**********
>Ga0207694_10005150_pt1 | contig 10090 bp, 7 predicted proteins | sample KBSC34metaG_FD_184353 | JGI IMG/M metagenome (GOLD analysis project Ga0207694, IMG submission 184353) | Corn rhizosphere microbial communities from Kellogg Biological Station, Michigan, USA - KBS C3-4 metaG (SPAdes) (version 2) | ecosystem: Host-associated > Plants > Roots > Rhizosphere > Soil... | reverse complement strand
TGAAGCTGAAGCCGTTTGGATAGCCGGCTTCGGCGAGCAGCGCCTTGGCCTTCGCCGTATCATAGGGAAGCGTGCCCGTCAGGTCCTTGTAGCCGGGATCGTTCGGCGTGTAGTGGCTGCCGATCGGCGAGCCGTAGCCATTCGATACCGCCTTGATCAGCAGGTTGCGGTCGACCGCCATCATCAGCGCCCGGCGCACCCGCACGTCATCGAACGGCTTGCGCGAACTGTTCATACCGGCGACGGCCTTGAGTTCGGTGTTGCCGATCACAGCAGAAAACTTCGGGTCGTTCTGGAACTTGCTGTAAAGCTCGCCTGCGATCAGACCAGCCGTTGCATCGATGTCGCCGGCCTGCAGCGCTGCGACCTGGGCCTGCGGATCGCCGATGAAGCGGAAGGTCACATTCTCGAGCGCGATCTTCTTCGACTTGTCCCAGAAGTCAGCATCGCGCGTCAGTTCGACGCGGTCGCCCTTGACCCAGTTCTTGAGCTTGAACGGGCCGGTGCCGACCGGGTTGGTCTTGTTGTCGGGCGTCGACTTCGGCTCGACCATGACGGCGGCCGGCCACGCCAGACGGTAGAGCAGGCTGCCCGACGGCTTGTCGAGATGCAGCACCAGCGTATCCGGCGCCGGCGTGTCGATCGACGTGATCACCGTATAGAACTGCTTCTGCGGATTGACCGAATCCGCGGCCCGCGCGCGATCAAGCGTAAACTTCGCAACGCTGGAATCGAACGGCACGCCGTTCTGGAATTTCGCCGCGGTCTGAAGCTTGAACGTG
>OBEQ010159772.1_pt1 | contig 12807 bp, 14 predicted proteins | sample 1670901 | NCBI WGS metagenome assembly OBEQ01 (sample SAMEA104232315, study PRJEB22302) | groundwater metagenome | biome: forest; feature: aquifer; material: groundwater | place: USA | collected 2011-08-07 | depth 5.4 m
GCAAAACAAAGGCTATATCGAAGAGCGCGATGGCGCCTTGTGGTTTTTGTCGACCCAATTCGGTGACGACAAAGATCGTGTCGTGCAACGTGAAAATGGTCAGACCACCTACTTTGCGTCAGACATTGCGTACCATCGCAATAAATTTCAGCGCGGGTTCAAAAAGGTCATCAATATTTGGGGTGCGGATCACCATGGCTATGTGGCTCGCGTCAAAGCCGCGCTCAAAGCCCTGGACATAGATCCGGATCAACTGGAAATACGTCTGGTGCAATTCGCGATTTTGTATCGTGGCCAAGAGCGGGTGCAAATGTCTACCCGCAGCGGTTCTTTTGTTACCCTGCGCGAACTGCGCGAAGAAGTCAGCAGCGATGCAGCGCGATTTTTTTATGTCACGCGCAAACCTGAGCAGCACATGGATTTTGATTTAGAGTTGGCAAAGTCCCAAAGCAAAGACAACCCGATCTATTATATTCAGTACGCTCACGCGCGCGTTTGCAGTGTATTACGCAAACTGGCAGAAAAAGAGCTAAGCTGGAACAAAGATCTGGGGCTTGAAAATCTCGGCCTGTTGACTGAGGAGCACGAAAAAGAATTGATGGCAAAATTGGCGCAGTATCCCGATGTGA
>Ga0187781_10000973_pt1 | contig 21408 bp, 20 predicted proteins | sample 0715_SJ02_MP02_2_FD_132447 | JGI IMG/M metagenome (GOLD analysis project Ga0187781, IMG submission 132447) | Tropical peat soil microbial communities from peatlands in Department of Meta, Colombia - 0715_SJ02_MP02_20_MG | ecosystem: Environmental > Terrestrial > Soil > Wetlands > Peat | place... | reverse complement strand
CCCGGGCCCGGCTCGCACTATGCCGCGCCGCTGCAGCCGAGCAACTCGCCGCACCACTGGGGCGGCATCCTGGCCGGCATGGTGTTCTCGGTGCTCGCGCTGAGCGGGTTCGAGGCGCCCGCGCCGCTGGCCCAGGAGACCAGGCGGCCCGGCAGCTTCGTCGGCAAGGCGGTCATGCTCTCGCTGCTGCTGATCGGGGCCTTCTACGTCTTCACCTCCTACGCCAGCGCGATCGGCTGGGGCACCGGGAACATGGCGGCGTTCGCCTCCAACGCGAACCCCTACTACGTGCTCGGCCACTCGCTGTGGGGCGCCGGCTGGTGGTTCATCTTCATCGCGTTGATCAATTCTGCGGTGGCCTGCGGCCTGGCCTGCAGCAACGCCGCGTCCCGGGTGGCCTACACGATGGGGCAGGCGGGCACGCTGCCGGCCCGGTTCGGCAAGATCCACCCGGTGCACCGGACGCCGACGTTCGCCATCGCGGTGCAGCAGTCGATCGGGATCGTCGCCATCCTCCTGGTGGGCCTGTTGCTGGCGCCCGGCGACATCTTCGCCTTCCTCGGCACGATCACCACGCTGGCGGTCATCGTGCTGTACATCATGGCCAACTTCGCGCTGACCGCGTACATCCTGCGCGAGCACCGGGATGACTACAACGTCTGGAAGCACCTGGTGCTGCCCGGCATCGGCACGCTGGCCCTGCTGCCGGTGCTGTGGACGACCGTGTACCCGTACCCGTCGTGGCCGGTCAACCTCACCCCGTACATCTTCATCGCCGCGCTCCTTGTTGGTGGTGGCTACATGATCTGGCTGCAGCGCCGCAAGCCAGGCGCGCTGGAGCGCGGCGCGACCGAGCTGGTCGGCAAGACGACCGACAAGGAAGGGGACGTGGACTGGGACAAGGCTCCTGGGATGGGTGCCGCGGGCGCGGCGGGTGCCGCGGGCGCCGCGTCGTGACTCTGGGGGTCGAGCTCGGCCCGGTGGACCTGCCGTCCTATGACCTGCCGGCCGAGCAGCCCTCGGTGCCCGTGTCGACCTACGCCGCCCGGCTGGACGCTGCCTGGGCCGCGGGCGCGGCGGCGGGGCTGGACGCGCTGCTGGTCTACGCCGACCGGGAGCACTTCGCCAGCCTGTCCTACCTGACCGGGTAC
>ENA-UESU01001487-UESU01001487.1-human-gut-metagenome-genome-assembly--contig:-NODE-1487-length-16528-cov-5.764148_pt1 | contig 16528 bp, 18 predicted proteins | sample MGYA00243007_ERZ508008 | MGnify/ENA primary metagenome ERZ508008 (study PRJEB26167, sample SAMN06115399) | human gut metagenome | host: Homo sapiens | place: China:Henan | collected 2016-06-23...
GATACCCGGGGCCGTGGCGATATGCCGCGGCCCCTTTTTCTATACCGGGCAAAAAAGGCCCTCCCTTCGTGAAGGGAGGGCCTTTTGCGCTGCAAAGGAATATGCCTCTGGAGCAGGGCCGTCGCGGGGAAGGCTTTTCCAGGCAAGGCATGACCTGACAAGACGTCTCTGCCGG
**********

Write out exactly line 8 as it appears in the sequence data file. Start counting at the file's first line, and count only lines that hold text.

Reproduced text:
GATACCCGGGGCCGTGGCGATATGCCGCGGCCCCTTTTTCTATACCGGGCAAAAAAGGCCCTCCCTTCGTGAAGGGAGGGCCTTTTGCGCTGCAAAGGAATATGCCTCTGGAGCAGGGCCGTCGCGGGGAAGGCTTTTCCAGGCAAGGCATGACCTGACAAGACGTCTCTGCCGG